Naturalis Biodiversity Center definitely deserves its spot in the top 10 best children’s museums in The Netherlands. Located in Leiden, this Dutch natural history museum is only a short train ride away from Amsterdam and well worth the visit. The museum has been closed a very long time for renovations, but in September 2019 it was finally reopened. Better than ever! Spread out over almost 6000m2 you’ll find Naturalis’ massive collection of 42 million plants, animals, rocks and fossils. Let us tell you all about why a visit to Naturalis should be on your list of things to do in The Netherlands.
- 1 Interactive experience for all ages
- 2 Live Science
- 3 The galleries at Naturalis
- 4 The sustainable Naturalis building
- 5 Food and drink at Naturalis
- 6 Naturalis: our verdict
Naturalis, the Dutch national research institute for biodiversity, has one of the largest natural history collections worldwide. Cataloging every find, researchers from all over the world are able to work with this collection. Each of the 120 researchers and all the support staff at Naturalis have a passion for nature and the new building reflects this perfectly. Now, why is this a great place to visit with kids?
Interactive experience for all ages
What we really like about Naturalis is that it’s a museum for all ages. We’ve been there twice now and the visitors are a great mix of both young and old. Anyone with an interest and passion for nature will love this museum. You can check out the museum by just reading and watching the exhibits, see the researchers in action in the Live Science section in the basement or take a more hands-on approach and examine the curiosity cabinet in the Ice Age gallery or experience an earthquake at the Earth gallery.
The first time we went to Naturalis, we skipped the Live Science section because there was so much else to see. So we made sure we didn’t miss it the second time. The Live Science area is located in the basement of Naturalis and can be visited for free, without a museum ticket. At set times the Naturalis scientists give presentations, but the best part is seeing the researchers at work. When we were there we saw a taxidermist preparing a bird and we went to the area where they clean and prepare the dinosaur bones. One of the guys working there spent over half an hour explaining all kinds of dinosaur stuff to us. So cool! He was very knowledgeable and his enthusiasm for his field of work was very inspirational.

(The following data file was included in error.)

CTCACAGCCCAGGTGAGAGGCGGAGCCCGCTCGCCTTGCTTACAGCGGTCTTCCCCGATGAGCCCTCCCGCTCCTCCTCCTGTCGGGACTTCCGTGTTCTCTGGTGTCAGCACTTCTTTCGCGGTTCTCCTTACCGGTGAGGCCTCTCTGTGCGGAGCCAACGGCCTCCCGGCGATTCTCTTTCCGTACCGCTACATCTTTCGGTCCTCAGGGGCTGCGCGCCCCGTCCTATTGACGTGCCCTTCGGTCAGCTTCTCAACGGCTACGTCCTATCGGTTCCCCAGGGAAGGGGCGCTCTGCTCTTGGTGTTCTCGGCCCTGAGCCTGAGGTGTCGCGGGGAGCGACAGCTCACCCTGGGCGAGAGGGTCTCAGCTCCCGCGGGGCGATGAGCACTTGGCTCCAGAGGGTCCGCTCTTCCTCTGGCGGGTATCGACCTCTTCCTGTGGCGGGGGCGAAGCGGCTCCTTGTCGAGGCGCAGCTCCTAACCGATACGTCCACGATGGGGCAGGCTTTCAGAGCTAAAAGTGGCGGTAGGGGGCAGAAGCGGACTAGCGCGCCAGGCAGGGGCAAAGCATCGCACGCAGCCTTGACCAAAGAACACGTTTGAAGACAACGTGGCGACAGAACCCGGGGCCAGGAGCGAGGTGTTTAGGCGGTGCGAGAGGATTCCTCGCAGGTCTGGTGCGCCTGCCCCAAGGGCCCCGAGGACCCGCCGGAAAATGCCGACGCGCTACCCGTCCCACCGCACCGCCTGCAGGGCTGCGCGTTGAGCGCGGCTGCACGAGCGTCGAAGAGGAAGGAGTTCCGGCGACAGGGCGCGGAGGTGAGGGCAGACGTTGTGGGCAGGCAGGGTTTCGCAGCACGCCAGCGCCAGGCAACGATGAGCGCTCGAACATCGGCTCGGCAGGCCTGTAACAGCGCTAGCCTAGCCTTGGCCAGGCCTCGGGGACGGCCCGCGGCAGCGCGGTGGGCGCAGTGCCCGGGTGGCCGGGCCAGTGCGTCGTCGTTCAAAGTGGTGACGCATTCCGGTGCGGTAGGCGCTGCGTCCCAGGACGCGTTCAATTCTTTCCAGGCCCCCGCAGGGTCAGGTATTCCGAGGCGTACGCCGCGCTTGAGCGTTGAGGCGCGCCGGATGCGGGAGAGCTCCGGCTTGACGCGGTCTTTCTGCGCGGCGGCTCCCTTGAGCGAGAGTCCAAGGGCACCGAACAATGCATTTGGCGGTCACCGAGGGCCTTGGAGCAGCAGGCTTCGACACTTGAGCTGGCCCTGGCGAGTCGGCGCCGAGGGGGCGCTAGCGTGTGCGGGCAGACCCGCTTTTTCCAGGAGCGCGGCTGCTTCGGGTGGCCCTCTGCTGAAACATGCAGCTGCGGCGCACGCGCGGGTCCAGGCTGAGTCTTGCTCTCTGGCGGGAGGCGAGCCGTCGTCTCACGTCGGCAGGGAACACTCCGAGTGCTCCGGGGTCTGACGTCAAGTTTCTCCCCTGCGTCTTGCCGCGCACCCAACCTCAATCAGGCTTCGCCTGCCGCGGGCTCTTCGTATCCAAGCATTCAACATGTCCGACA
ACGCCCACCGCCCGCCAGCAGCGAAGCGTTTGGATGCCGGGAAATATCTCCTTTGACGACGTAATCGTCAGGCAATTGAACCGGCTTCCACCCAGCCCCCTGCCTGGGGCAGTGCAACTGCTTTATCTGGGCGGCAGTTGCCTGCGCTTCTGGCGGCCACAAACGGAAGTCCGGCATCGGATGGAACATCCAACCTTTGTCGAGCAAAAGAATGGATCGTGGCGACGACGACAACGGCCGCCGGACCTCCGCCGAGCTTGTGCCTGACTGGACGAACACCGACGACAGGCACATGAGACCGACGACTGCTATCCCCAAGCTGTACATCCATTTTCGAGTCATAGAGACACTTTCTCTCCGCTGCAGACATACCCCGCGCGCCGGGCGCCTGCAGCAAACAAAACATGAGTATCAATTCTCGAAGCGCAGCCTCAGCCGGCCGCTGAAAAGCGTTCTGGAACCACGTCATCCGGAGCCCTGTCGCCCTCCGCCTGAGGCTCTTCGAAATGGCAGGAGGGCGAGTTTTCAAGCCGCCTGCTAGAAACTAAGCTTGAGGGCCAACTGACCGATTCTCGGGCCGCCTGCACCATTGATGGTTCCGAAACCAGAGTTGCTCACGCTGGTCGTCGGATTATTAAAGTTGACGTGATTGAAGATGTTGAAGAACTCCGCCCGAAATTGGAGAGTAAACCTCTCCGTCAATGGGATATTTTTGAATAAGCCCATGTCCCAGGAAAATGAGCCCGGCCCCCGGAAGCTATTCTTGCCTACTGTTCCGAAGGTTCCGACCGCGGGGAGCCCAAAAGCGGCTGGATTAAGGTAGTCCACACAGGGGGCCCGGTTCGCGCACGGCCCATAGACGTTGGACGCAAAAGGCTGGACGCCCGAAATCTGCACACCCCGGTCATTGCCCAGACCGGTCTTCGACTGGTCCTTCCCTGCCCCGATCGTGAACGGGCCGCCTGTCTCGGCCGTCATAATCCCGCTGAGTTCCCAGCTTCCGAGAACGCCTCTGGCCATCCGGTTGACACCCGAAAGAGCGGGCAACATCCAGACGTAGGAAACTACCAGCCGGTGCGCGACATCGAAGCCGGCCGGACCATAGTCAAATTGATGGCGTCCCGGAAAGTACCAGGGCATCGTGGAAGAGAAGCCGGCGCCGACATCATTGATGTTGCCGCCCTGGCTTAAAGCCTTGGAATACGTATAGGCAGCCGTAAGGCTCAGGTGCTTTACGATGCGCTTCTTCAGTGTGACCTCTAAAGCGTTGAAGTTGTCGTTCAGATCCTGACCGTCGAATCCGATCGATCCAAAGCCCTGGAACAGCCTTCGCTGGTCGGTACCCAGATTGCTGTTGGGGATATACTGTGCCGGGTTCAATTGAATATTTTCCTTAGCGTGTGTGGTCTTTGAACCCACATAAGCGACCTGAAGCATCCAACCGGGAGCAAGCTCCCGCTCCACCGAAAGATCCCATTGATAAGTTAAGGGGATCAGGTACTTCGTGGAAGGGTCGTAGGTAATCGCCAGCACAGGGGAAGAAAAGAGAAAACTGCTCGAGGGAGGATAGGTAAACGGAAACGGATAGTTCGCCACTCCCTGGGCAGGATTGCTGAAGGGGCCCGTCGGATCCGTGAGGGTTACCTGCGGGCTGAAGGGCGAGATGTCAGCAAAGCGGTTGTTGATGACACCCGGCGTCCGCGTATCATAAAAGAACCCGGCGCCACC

The galleries at Naturalis
The museum has seven theme galleries: Life, Ice Age, Earth, Early humans, Dinosaur Era, Seduction and Death. Each of the galleries has its own look an feel, and all are very well done and impressive. As we could have expected, the Dinosaur gallery is our son’s favorite by far.
The sensational entrance gallery is called ‘Life’. This is where you discover the diversity and celebration of life. Light, video and sound are combined with a large selection of Naturalis’ wildlife collection to let you experience nature in all of its beauty. It’s a very impressive part of the museum. From a massive African elephant to a tiny mouse and even smaller butterflies, birds and insects. A wide range of aquatic and terrestrial species highlight how all animals and plants have their unique place in nature.
Ice Age gallery
Check out the ‘Big Five’ that lived in The Netherlands in prehistoric times: the woolly mammoth, the woolly rhinoceros, the steppe bison, the cave lion, and the cave hyena. There’s a scale model of a barren prehistoric landscape that fills most of the room, surrounded by hundreds of fossils from that time. Can you imagine these animals lived over 30.000 years ago? Using the binoculars, you can watch the animals that lived on these prehistoric plains as if they’re really there. We love the curiosity cabinet, that lets you explore the fossils up close. Can you guess what animal that bone, skin or molar is from? How did these animals live in the ice age?